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A love of trees grew Liberty Sawmill

Bud and Stan Peskar show the skidder tractor they use to transport trees from their woods to their sawmill off Liberty Road. The two have been running Liberty Sawmill on the family farm since they retired. Rebecca Mariscal / RiverTown Multimedia

Bud and Stan Peskar started planting trees on their family farm in 1950, transforming the eroded land into woods spanning 550 acres.

As the brothers grew into their own lives, Bud, as a farmer on the family land, and Stan, as a lawyer, the trees grew as well.

Nearly 70 years later, the trees are providing for their new retirement business — Liberty Sawmill off Liberty Road.

The two bought their piece of equipment 32 years ago from a mill along the Mississippi River, though they didn't really get started with the business until Stan retired 21 years ago.

"When I retired I needed something to do," Stan said. "I'm not a golfer."

Now much of what they work with for the mill is trees the brothers, now ages 88 and 82, planted all those years ago.

The two are meticulous stewards of the land, and have always been interested in forestry and taking care of the woods they've created.

Starting up the sawmill business was a learning experience, as the brothers worked to understand the process.

"Everytime you leave off and don't saw for six months it's a learning experience to get back into it," Stan said.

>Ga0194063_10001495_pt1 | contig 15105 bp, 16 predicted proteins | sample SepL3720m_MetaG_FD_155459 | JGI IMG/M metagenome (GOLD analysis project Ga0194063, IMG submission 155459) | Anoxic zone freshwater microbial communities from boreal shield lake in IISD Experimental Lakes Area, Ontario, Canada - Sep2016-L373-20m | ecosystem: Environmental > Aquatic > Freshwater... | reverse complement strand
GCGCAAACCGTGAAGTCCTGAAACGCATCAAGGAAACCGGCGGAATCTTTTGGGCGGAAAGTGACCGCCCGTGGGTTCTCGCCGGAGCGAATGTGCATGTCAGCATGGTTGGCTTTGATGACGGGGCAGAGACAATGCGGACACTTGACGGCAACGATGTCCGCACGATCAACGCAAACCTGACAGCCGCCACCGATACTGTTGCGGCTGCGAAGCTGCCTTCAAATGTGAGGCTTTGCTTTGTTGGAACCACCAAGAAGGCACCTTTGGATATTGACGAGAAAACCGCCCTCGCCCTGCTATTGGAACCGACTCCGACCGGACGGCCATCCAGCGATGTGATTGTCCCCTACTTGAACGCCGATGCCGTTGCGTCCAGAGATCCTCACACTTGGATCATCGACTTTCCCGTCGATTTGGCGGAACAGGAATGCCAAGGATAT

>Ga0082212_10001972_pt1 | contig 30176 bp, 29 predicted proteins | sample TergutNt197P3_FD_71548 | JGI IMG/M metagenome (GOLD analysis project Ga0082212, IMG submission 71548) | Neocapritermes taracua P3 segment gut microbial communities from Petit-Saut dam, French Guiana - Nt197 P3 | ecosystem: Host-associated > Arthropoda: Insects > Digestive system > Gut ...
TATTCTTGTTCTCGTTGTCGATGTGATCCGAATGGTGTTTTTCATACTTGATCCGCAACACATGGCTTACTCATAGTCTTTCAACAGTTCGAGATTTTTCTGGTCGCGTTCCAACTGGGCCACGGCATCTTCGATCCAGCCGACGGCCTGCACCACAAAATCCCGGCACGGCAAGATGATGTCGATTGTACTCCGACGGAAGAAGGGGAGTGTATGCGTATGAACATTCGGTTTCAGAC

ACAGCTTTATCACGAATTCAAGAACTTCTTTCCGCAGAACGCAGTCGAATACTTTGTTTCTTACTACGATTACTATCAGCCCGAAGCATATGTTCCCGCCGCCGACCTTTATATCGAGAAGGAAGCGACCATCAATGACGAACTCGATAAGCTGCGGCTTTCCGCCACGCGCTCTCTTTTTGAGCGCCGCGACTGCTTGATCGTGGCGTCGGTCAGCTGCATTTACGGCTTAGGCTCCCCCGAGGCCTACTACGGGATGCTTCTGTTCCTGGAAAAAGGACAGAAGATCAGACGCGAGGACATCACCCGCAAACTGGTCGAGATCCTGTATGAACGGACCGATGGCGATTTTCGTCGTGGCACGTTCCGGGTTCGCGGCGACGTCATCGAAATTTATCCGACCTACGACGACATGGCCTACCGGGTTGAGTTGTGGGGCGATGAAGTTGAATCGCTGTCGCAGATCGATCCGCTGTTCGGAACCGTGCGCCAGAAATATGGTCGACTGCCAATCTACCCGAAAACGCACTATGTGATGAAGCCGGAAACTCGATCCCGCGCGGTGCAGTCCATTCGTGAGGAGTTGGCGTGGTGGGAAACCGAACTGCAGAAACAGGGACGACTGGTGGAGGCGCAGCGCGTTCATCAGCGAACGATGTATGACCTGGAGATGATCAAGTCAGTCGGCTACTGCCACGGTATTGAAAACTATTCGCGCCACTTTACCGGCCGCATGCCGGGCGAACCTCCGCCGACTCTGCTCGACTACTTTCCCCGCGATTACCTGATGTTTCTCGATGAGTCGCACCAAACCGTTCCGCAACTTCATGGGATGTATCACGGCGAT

Bud and Stan had help from their brother-in-law when they first started, and now have the help of nephews as well.

The two make a variety of different lumber creations with the sawmill for contractors, farmers, neighbors and friends.

The two have seen the impact of trends over the years, from well-finished cherry for kitchen cabinets to the more rustic look.

"These fashions really do change," Stan said.

All projects start with cutting down the tree to harvest. To do so, Stan and Bud have to find a way for the fall, and a way for it to fall so it doesn't damage itself.

The fallen tree is then limbed and transported back with the skidder to the main part of the property. They try to make sure the cut tree doesn't lay long, as that could lead to cracking.

When they're ready to saw, the sawmill has the mechanisms to help them roll the log onto the lift and start cutting. The log is cut into the desired length and thickness, and stored with stickers between the cut pieces to allow air to get between them.

The brothers operate the sawmill throughout the year, often with breaks in the middle. The business doesn't have a season, Bud said, but they do work around sap levels as well as avoiding working the sawmill when too hot in the summer or too cold in the winter.

"I don't know how long we can keep this up, but as long as we're having fun," Stan said.

Even if they slow down more, Stan said they'll still be out maintaining the trails in the woods.

The years have given them a lot of projects, and a lot of memories.

"Everything is an adventure," Stan said.

Though they say the sawmill has been a great way to keep them active over the years, the brothers' favorite aspect of the business is the trees.

"I like being out in the woods," Stan said.

"It's more about growing trees than sawing," Bud added.

Rebecca Mariscal

Rebecca Mariscal joined the Hudson Star Observer as a reporter in 2016. She graduated from the University of St. Thomas with a degree in communication and journalism. 

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